"I'm extremely surprised by the positive reception it's been getting, especially considering that this is my first game and that it's kind of a weird concept," Chung says. "The biggest surprise might have been our Kickstarter and how many people wanted to put their cat in the game. We had to increase the number of tiers due to high demand, which was awesome."
The approach of summer might mean it's time to unfurl the Slip N Slide, but there's only so much gaming you can do while flopping around in the water. Yes, you should get outside while the weather's nice, but there are also worlds to explore back in the air-conditioned confines of your home. If that system needs a refresh, or you're still in the process of cobbling together the ideal setup, we've got a list of some must-have gaming consoles, computers and accessories. Items like Astro's A50 wireless headset help keep you in touch with your raiding party, while Antec's Bias Lighting can improve your display's aesthetics. We'll have even more gaming gadgets for our buyer's guide in coming months, but for now you can scroll through the gallery below or head to the full gaming section to see what you're missing.
You'd think that blinding a professional driver with a custom Oculus Rift headset as they drift around a live track would be a crazy way to promote anything. And you'd be right. But, well, Castrol EDGE really wants you to know about its new Titanium Strong motor oil. So much so that it strapped a VR headset on racer Matt Powers and turned a Roush Stage 3 Mustang into a VR controller for its Virtual Drift Trial. From his perspective he's navigating through an apocalyptic VR landscape with crumbling roads and tidal waves of volcanic rock. From ours, it's as if he's got a death wish like an extra from Mad Max: Fury Road.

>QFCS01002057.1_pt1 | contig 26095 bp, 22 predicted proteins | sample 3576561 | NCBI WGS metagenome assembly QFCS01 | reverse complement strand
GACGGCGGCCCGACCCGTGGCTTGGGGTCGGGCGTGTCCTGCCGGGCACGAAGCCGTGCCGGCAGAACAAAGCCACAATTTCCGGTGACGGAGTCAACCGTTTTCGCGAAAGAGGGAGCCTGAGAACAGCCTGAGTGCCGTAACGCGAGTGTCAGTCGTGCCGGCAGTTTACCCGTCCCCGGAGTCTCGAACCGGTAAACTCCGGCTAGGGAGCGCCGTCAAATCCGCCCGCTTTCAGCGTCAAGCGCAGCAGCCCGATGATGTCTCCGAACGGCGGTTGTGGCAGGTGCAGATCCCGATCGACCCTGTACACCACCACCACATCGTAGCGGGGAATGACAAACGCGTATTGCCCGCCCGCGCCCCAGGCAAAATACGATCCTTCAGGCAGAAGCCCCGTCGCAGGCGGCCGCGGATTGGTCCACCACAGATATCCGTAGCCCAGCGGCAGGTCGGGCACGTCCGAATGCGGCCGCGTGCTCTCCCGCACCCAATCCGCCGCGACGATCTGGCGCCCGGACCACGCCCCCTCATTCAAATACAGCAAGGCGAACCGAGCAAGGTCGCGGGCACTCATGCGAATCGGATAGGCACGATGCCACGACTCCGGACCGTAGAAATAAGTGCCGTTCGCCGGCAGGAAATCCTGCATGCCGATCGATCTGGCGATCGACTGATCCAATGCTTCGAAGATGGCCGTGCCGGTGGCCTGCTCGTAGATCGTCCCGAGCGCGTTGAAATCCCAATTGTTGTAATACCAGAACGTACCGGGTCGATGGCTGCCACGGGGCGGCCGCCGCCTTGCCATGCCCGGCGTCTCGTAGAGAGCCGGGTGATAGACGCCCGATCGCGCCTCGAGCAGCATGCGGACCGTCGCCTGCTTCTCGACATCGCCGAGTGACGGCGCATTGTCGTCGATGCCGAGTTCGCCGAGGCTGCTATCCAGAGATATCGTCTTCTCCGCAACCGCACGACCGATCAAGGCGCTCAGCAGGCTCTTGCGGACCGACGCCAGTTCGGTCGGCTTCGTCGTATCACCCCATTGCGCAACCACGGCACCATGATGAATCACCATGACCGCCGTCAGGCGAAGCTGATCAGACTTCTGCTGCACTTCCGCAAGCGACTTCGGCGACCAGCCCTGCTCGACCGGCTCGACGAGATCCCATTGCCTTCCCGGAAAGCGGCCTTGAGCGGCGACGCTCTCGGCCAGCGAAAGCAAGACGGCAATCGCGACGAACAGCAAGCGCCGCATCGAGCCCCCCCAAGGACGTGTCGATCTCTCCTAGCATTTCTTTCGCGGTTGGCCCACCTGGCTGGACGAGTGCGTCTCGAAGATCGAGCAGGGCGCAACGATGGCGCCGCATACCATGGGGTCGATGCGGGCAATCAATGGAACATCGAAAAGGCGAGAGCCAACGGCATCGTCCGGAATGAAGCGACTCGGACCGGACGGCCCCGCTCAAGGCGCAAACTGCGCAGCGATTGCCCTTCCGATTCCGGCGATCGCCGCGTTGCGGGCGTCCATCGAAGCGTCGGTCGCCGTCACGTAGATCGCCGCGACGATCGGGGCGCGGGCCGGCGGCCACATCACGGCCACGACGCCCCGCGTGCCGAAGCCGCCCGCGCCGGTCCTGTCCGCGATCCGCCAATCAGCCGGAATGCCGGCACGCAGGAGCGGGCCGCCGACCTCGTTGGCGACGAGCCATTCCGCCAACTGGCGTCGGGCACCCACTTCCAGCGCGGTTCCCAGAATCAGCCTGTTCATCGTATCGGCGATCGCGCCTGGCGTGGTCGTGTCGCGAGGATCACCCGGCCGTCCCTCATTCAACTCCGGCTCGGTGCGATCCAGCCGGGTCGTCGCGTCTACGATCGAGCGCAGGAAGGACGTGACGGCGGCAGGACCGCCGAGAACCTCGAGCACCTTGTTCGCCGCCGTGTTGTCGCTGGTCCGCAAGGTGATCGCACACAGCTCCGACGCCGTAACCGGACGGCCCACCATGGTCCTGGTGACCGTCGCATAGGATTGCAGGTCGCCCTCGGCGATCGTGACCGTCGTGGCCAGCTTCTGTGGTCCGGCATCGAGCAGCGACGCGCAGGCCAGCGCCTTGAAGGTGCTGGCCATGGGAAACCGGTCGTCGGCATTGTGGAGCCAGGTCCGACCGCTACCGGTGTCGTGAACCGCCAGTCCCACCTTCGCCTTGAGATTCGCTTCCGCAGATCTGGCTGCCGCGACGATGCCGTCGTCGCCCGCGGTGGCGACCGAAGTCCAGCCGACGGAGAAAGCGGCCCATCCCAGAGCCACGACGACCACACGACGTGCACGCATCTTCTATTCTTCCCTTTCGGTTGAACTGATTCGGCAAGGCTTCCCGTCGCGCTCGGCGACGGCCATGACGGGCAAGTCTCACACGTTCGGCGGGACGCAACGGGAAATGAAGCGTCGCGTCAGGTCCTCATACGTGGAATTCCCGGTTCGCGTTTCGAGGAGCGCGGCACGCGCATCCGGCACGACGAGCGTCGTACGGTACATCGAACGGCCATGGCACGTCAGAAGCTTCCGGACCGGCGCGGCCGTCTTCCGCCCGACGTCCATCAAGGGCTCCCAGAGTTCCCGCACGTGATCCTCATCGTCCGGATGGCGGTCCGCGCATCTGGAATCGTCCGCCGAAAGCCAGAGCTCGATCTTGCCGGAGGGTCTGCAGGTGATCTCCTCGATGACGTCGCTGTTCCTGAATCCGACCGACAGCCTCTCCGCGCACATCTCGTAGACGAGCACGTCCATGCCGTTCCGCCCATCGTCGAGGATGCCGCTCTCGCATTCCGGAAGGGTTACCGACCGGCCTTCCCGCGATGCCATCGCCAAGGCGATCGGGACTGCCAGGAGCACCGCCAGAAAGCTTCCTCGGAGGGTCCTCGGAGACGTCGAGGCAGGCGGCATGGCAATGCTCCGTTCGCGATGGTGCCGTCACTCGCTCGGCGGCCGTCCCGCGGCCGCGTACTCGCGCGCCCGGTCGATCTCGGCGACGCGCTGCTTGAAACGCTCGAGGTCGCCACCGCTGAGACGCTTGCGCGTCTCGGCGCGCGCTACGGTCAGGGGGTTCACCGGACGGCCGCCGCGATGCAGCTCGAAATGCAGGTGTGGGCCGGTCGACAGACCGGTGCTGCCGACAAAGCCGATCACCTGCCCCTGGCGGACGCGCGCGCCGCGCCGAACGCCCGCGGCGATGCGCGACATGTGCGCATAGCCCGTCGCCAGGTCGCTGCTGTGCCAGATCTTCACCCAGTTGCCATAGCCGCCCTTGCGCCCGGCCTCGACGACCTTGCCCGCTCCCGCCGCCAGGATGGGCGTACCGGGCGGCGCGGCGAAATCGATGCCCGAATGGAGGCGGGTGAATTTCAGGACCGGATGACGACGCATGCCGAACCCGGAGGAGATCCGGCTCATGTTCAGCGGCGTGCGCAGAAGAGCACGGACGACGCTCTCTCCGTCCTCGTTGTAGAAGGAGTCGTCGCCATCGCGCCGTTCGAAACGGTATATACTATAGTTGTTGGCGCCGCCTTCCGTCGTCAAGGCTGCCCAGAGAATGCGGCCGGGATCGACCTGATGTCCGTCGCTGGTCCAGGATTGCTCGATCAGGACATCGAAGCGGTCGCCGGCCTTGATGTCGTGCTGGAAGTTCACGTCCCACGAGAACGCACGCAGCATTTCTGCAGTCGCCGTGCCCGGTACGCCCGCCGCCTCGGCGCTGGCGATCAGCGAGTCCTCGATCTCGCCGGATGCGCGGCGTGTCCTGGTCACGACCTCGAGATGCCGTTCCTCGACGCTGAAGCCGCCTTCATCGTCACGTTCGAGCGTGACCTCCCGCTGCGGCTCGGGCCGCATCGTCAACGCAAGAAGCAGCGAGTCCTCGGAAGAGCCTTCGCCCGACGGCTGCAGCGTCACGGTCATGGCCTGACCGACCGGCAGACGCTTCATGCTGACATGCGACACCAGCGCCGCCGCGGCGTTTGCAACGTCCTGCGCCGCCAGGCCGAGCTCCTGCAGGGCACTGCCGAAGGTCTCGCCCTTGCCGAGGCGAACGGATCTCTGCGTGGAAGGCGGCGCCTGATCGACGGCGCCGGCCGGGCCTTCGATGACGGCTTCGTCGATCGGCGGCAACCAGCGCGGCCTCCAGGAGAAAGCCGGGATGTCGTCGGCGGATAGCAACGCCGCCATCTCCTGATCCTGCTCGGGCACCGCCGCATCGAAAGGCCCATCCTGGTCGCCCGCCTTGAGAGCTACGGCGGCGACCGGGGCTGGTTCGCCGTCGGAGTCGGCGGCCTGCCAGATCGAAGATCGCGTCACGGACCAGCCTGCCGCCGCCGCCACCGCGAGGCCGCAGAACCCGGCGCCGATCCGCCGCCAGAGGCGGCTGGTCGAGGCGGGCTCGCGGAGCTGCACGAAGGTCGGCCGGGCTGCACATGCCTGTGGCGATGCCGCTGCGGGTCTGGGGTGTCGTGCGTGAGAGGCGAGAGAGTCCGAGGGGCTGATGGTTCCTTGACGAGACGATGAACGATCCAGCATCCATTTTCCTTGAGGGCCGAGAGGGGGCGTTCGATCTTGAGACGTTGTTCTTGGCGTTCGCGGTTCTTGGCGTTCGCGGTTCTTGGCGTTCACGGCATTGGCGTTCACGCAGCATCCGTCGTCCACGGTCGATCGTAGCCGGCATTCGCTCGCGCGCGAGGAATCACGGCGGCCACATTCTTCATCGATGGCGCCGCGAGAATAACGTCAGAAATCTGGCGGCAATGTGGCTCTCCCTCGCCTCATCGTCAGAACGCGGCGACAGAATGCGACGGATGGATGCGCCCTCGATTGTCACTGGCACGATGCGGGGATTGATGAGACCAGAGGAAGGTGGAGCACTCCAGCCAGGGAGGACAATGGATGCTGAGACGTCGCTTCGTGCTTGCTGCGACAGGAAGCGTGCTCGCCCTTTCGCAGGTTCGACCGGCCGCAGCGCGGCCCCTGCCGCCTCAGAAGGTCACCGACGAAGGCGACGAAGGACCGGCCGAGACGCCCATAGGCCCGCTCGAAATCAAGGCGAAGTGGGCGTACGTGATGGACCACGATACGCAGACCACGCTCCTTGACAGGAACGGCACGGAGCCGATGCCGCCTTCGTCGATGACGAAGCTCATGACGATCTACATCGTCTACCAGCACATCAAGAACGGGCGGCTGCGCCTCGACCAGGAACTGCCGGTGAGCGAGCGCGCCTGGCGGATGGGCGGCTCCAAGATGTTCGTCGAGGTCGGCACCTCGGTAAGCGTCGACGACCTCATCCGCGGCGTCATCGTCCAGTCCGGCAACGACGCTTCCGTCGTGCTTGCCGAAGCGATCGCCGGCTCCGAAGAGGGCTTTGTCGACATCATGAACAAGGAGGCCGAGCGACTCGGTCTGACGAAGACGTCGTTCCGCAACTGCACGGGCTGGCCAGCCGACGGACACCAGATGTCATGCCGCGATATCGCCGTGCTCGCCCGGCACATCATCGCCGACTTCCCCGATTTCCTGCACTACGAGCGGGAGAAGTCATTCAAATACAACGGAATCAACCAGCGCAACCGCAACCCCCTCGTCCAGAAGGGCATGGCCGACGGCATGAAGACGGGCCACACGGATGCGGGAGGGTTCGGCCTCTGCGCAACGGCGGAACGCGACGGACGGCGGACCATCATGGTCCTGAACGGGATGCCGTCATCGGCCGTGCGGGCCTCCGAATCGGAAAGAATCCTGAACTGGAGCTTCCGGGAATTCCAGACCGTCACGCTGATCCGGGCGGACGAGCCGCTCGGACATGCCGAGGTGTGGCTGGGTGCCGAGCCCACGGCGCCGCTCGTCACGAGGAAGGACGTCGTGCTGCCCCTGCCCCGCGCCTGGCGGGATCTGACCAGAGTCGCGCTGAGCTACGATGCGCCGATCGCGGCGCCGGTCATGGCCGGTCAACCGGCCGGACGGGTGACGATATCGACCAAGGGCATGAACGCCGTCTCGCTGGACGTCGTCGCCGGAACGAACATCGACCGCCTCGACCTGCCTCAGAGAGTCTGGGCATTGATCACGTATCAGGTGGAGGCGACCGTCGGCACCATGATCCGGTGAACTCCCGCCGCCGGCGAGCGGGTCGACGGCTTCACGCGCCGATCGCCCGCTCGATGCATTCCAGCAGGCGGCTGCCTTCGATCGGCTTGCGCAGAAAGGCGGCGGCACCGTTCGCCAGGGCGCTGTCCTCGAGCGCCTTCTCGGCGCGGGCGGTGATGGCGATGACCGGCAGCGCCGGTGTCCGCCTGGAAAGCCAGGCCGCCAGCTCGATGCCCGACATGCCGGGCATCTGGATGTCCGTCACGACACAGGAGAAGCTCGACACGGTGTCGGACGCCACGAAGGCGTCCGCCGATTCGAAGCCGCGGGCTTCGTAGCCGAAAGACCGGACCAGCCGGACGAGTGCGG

You know what's a good cure for office boredom? A Mac app that changes parts of your screen into a playable level straight out of Super Mario Bros. Thanks to Aaron Randall's Screentendo desktop add-on, a similar process to that of taking a screenshot can have you playing a unique Mario level in seconds. In this case, game building is a two-step process that first determines the underlying structure of the image before generating those bricks on top. Randall admits that the app isn't without flaws, and that it's more of a proof-of-concept than anything else. For example, the image rendering works best on images with high contrast -- like the Google logo captured in the video after the break.
Turns out the PS4 port of Street Fighter IV isn't all that Ultra. Sony secured a next-gen exclusive for the fighting game and its sequel, but its release has been marred by complaints. The internet is awash with reports of severe slowdown in menus, moves not working as they're supposed to, sound glitches and bizarre visual bugs. Although we haven't noticed some of the more egregious issues, the game does appear to have some input lag, which is a massive problem for a title that is all about timing. The entire thing feels like you're playing online with a weak connection right now.